Mark Rako’s fast-pitch softball career began 41 years ago as a 14-year-old boy on the old field in Arthur.
Over the course of a career that spanned five decades “Vinnie”, as he was better known by teammates and opponents alike, developed into one of the best pitchers in the area.
“I don’t think some people even know my real name,” Rako joked.
This Sunday at 2 p.m. Rako will be inducted into the Southwest Wisconsin Fast Pitch Hall of Fame in a ceremony held at Boscobel’s Kronshage Park. Rako is part of the six-person Class of 2013.
An old-timers fast pitch game featuring many former players from Southwest Wisconsin will begin at 12:30 p.m.
The 7th annual Hall of Fame Men’s Fast Pitch Softball Tournament will be held on Saturday and Sunday. The championship game will follow the induction ceremony. Food and beer stands will be available all weekend at the Kronsage Park ball diamond.
Donations to help pay for the monument and support future endeavors of the Hall of Fame will be accepted and greatly appreciated. Memorial spaces and paving bricks are available for purchase as well. The granite monument is located next to the ball diamond and is a wonderful tribute to the players of the game.
Rako’s Hall of Fame career began modestly all those years ago.
“I couldn’t get to town for high school athletics, but some older guys used to play fast-pitch in Arthur and they used to pick me up on the way to the field,” Rako recalls. “One night they were short players and they threw me in the outfield. Pretty soon I was playing every week.”
Rako played many positions as a teenager and began pitching at the age of 16. He became a full-time pitcher in his mid 20s playing in over 100 games for a few seasons in the mid-80s, until arm and shoulder injuries stalled his pitching career in 1987.
In the late 70s Rako was a regular on the Ritchie Motors team. In 1975 he played in the Livingston League on team made up exclusively of players from Platteville High School.
In the mid-80s he played for the Boulder Lounge (which is now the Arthur Haus) enjoying two fantastic seasons in 1985 and 1986 before his injury.
In the late 90s and early 2000s Rako played for Orville T’s before finishing he full-time career for Sand Prairie Construction.
He still plays once in awhile with some old friends, and even played in a tournament in Eastman two weekends ago, but tendonitis in his right arm and partially torn cartilage in his knee have forced Rako to limit his number of games.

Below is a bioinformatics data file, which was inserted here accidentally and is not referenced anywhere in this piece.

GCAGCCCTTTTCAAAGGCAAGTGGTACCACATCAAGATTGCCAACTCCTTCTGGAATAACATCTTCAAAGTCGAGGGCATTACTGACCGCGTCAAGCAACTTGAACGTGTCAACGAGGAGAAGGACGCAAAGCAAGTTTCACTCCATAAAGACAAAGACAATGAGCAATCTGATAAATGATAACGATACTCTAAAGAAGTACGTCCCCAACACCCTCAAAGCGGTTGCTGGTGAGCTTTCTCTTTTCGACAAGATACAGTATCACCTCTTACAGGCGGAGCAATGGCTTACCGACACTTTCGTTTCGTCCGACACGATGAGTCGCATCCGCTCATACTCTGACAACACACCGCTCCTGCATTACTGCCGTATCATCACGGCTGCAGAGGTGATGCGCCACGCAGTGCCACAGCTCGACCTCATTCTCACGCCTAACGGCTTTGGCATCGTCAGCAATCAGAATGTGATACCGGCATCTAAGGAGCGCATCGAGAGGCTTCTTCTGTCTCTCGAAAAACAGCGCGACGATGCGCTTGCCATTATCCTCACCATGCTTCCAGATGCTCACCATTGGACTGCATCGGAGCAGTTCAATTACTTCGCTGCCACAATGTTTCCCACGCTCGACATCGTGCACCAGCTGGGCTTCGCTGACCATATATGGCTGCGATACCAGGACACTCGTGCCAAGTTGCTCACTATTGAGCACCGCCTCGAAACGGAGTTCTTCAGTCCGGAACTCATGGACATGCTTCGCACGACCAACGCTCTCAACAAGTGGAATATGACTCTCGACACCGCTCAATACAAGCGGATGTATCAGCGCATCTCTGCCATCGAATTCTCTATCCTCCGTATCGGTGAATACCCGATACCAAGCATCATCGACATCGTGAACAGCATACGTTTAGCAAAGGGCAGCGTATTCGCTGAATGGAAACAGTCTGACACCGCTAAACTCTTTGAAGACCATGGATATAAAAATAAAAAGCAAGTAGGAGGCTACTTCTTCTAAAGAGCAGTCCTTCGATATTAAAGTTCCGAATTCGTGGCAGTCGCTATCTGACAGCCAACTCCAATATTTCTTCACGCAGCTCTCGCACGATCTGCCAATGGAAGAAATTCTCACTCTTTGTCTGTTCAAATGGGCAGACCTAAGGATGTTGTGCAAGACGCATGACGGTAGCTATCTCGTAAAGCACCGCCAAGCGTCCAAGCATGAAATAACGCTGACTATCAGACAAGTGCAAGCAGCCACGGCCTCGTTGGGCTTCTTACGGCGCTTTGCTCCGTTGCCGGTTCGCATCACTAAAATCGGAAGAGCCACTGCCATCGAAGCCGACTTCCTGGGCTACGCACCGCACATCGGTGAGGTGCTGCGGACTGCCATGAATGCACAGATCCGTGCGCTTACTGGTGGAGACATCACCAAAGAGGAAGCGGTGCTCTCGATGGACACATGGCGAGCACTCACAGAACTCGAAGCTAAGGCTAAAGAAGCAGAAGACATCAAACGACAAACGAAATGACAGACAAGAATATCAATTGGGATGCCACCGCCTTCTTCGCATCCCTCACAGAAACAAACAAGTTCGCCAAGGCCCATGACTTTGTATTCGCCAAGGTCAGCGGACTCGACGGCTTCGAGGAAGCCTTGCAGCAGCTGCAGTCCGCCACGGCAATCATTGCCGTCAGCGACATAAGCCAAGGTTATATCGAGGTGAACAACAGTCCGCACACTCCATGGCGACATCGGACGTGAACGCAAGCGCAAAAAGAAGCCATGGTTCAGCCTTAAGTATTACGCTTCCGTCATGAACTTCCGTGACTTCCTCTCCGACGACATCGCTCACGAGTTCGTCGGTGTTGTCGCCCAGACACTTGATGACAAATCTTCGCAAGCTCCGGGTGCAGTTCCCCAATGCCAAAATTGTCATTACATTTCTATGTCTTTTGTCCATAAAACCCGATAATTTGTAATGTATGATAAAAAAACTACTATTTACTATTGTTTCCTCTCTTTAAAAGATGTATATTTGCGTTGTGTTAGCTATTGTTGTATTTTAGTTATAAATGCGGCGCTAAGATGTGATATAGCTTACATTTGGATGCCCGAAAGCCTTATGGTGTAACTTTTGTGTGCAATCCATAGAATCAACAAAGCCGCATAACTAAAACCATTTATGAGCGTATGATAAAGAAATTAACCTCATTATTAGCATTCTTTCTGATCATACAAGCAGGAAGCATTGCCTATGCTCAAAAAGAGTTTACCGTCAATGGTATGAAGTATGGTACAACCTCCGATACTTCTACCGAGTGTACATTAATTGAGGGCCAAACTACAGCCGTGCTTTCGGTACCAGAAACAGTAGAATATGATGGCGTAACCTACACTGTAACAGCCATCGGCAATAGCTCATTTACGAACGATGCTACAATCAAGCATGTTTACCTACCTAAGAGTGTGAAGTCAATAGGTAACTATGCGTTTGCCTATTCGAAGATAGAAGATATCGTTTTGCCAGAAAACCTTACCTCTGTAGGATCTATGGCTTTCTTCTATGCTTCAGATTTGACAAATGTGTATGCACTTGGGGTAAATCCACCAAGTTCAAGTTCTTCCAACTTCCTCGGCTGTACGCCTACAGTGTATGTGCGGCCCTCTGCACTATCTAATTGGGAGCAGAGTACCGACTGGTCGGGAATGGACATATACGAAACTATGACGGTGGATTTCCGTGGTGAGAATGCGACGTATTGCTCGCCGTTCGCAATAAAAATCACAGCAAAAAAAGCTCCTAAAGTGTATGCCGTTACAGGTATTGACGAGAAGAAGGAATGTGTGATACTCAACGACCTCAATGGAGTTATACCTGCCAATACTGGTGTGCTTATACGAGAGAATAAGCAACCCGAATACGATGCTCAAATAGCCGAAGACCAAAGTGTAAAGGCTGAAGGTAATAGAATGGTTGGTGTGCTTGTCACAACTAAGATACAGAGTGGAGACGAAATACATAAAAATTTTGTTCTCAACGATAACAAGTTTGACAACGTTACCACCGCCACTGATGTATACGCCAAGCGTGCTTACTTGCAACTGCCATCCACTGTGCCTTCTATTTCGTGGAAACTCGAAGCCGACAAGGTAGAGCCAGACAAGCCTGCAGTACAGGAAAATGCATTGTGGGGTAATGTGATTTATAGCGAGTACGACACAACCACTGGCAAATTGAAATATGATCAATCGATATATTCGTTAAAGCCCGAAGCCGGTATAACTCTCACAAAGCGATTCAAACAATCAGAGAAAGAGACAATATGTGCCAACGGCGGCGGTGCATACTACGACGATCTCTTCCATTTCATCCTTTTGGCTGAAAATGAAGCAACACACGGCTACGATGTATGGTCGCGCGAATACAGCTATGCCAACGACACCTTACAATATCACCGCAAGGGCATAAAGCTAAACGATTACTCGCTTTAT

“I always enjoyed playing other positions and helping out different teams wherever they needed,” said Rako. “I also enjoyed playing with teams that weren’t expected to win, but somehow found a way to win a big tournament or the league.”
After struggling with shoulder problems for many years Rako finally had surgery in 2000 to remove a bone spur and fix a torn rotator cuff.
With his shoulder finally healthy, he began a comeback in the pitching circle at the age of 42 by throwing 600-plus pitches a day pitching batting practice to the UW–Platteville softball team.
Rako was an assistant coach for the Pioneers for a couple of years in the early 90s, then for 11 seasons from 1998–2008. He spent two years as the pitching coach at Clarke College (2011–12) in Dubuque and spent this past season as the pitching coach at the University of Dubuque.
Rako has also worked with a number of high school pitchers from around the area. His current and former pupils include: Jeni Freiburger (Belmont), Kalyn Kamps (Belmont), Andrea Duncan (Lancaster), Megan Schlueter (Platteville), Sierra Brecke (Platteville) and Jordan Cockroft (Ithaca).
After the surgery Rako returned to the pitching circle in men’s fast-pitch and quickly regained his standout form. Since 2001, he’s compiled a record of 434–131, posted seven perfect games and 10 no-hitters. He went 62–14 in 2004, 62–18 with 770 strikeouts in 2007, and 48-13 in 2008.
“When I was young I was a bunter and runner and often played other positions,” said Rako. “But after my comeback I only played pitcher and didn’t even hit a lot of the time.”
Rako has played in numerous national tournaments throughout the years, including the North American Fast-pitch Association (NAFA) world tournament and the International Softball Congress (ISC) world tournament in 2008 at age 50. He was named to the Over-45 ASA National All-Star team in 2004 and 2006, and was a member of the Over-50 World Champions in 2011.
“The best part [of softball] is getting to know all the different people I’ve met playing with different teams over the years and traveling for the national tournaments,” said Rako. “I’m excited about the Hall of Fame honor, but it also means I’m getting older now. I’m very appreciative of the guys like Steve Kaiser, Willie Wilson, Al Gillingham and Bray Bay for putting me on their teams and getting me in big tournaments. They would call up and say, ‘We’re in a tournament and we need a pitcher.’
“And I have to thank my wife Marcia for putting up with me always running off to another ball game. Especially the year I was in five leagues, playing every night of the week, including 23 days in a row at one stretch.”
Rako is the father of five children: Brad, 31, Cory, 24, Joy, 22, Ryan, 20, and Jeremy, 18.
The Southwest Wisconsin Fast Pitch Hall of Fame was formed in 2007. A committee was developed that covers six counties: Grant, Crawford, LaFayette, Richland, Iowa and Vernon. A monument etched with all of the inductees’ names and pictures resides at the double diamond in Kronshage Park.
During its seven years of existence, 59 men have inducted into the Hall of Fame, and four “Friends of the Game”, including this year’s class.
Other members of the 2013 class included Roger Thompson (Boscobel), Jim “Suds” Nemo (Lancaster), Duane “Dewey” Wiegel (Darlington), Bruce Hebgen (Highland) and Bud Kramer (Eastman).